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Suillus quiescens
Suillus quiescens, photographed by Nhu Nguyen, Skyline College campus, California.

Suillus quiescens

Suillus quiescens is a mutualistic ectomycorrhizal mushroom-forming fungus that exchanges soil mineral nutrients for photosynthates from its host. The species associates with two-needle pines (subgenus Pinus) in California. It is mostly found with Pinus muricata and Pinus radiata along the coast, and Pinus ponderosa in the Sierra Nevada foothills. This species is also found in New Zealand and is one of the most common Suillus in invasive P. radiata habitats (Nguyen et al. 2016).

Suillus as a genus is one of the most common ectomycorrhizal symbionts of the pine family (Pinaceae) in the northern hemisphere. Commonly known as ‘Slippery Jacks’, the mushrooms of this genus provide food for both wildlife and humans. Suillus species have been used in forest restoration following natural and human-made disturbances, have potential for bioremediation (mycoremediation), and likely play an important role in facilitating soil carbon sequestration in mycorrhizal forests.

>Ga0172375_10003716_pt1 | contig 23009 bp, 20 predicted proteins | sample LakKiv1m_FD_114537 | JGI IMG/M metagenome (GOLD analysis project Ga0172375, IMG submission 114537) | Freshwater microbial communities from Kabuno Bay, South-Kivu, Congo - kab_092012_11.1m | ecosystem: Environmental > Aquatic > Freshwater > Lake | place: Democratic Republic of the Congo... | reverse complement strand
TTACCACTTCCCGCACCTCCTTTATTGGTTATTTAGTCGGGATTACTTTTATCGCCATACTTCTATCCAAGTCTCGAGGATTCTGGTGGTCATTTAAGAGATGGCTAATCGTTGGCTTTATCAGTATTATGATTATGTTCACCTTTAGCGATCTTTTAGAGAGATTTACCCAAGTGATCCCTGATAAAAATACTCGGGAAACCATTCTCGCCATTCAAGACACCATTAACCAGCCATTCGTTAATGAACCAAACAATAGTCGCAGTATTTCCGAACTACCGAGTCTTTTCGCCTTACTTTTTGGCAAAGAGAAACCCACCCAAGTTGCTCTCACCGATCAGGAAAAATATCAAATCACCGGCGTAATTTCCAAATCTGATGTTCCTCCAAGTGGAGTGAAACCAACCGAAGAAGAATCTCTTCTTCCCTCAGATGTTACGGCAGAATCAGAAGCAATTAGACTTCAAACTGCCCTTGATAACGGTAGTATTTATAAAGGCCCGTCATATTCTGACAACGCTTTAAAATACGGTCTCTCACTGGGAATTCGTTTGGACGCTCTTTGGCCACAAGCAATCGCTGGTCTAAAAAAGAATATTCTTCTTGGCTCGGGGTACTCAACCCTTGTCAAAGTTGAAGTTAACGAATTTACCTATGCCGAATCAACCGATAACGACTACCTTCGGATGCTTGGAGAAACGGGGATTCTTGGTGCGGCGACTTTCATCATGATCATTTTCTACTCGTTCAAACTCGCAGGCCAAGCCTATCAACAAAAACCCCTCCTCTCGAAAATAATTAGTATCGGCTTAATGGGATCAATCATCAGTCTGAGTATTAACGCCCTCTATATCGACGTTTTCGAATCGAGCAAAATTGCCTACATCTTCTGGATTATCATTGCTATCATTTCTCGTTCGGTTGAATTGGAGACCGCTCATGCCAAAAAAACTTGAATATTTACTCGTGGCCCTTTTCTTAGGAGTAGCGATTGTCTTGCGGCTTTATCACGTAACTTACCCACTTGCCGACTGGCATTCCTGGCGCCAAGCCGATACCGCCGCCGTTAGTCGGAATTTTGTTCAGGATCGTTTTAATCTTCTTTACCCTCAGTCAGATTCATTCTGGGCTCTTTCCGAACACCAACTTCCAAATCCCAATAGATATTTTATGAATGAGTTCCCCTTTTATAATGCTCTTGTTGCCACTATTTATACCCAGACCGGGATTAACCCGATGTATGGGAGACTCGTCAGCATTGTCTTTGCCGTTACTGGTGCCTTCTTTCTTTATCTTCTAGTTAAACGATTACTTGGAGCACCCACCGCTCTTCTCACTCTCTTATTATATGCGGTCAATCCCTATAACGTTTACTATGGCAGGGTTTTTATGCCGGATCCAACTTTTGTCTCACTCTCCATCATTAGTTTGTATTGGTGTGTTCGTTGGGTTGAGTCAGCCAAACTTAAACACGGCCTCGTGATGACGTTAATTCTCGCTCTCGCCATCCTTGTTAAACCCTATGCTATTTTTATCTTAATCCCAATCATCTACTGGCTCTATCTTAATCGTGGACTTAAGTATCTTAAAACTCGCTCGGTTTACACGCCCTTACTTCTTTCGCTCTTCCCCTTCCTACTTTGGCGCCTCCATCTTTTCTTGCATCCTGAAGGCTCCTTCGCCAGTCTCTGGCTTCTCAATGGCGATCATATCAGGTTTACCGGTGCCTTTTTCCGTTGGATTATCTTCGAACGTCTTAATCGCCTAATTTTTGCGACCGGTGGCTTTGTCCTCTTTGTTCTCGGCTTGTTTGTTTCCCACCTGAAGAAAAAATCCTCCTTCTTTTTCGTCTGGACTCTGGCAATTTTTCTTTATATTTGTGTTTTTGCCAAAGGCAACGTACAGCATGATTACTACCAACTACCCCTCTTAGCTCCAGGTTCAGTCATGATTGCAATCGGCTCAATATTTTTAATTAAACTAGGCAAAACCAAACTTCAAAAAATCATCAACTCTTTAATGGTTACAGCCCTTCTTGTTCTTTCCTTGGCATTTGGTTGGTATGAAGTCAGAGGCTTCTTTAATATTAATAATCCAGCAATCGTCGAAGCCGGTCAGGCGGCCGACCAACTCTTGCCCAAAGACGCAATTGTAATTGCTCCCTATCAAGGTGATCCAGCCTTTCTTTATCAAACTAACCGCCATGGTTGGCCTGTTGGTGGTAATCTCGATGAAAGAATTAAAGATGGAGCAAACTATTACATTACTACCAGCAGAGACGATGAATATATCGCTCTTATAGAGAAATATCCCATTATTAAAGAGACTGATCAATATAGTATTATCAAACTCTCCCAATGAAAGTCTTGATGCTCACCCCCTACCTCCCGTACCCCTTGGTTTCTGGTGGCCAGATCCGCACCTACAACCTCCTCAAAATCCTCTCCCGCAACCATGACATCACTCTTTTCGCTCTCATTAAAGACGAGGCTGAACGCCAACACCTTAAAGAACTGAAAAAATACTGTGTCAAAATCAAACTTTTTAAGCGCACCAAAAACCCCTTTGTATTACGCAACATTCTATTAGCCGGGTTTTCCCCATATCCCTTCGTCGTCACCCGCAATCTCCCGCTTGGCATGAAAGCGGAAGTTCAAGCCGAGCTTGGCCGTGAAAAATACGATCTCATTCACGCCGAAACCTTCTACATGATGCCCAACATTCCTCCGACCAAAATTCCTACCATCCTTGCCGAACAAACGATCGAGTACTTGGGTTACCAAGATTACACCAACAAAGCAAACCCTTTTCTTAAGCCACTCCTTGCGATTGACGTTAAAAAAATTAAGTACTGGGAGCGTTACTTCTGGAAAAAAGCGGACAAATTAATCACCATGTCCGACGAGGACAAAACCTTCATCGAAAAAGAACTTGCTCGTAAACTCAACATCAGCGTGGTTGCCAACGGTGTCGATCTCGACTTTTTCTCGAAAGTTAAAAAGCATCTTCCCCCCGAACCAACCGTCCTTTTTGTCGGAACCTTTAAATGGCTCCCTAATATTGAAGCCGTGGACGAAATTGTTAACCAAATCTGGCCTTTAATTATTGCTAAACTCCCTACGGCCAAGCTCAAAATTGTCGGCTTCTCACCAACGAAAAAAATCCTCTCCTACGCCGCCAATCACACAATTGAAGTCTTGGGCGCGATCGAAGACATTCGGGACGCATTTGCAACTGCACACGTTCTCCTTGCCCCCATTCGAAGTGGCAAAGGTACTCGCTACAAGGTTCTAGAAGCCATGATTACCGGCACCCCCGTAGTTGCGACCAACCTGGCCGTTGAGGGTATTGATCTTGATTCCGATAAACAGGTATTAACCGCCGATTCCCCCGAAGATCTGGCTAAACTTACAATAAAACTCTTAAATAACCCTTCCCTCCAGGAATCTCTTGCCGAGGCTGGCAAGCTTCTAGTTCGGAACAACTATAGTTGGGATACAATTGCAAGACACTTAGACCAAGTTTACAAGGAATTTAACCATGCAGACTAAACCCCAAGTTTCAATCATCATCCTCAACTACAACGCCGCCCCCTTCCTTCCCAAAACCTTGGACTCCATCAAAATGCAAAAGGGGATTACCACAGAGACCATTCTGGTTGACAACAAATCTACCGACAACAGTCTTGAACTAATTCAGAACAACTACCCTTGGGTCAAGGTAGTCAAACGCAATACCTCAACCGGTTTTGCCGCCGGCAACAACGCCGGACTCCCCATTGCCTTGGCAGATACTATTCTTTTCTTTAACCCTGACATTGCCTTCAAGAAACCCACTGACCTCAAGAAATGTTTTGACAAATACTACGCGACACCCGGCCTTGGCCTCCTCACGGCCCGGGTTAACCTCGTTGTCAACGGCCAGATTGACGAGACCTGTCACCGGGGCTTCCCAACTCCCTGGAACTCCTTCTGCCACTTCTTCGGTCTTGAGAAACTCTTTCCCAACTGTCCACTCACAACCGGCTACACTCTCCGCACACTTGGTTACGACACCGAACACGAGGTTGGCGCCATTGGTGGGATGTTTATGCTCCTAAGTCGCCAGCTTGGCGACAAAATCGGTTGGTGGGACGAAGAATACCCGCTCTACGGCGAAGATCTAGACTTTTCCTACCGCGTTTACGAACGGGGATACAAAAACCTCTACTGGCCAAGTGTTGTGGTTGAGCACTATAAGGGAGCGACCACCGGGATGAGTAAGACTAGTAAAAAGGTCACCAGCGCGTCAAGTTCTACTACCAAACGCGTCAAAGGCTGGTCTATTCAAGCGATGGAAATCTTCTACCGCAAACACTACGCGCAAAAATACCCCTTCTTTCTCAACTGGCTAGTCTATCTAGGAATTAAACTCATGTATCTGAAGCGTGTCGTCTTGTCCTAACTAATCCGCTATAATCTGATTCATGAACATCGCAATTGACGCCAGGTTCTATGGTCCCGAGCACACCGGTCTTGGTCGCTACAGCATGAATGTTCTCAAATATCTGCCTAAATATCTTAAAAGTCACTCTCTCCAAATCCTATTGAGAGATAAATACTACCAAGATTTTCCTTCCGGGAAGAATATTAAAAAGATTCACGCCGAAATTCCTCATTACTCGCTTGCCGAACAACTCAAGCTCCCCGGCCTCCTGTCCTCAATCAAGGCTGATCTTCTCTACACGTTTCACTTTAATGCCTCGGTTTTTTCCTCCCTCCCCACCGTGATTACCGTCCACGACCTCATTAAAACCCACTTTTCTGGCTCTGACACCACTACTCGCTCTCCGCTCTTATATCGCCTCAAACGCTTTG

This genome is part of the Community Science Program (Proposal 502931) “A genome atlas of the ectomycorrhizal genus Suillus: Phylogenetic diversity and population genomics of a keystone guild of symbiotic forest fungi”, a collaborative effort aimed at using genomics data to understand and connect the evolutionary history, ecology, and genomic mechanisms of mutualistic ectomycorrhizal symbionts and their Pinaceae hosts. Please contact the PI for permission prior to the use of any data in publications.


Nguyen NH, Vellinga EC, Bruns TD, Kennedy PG. 2016. Phylogenetic assessment of global Suillus ITS sequences supports morphologically defined species and reveals synonymous and undescribed taxa. Mycologia 108:1216–1228, doi:10.3852/16-106.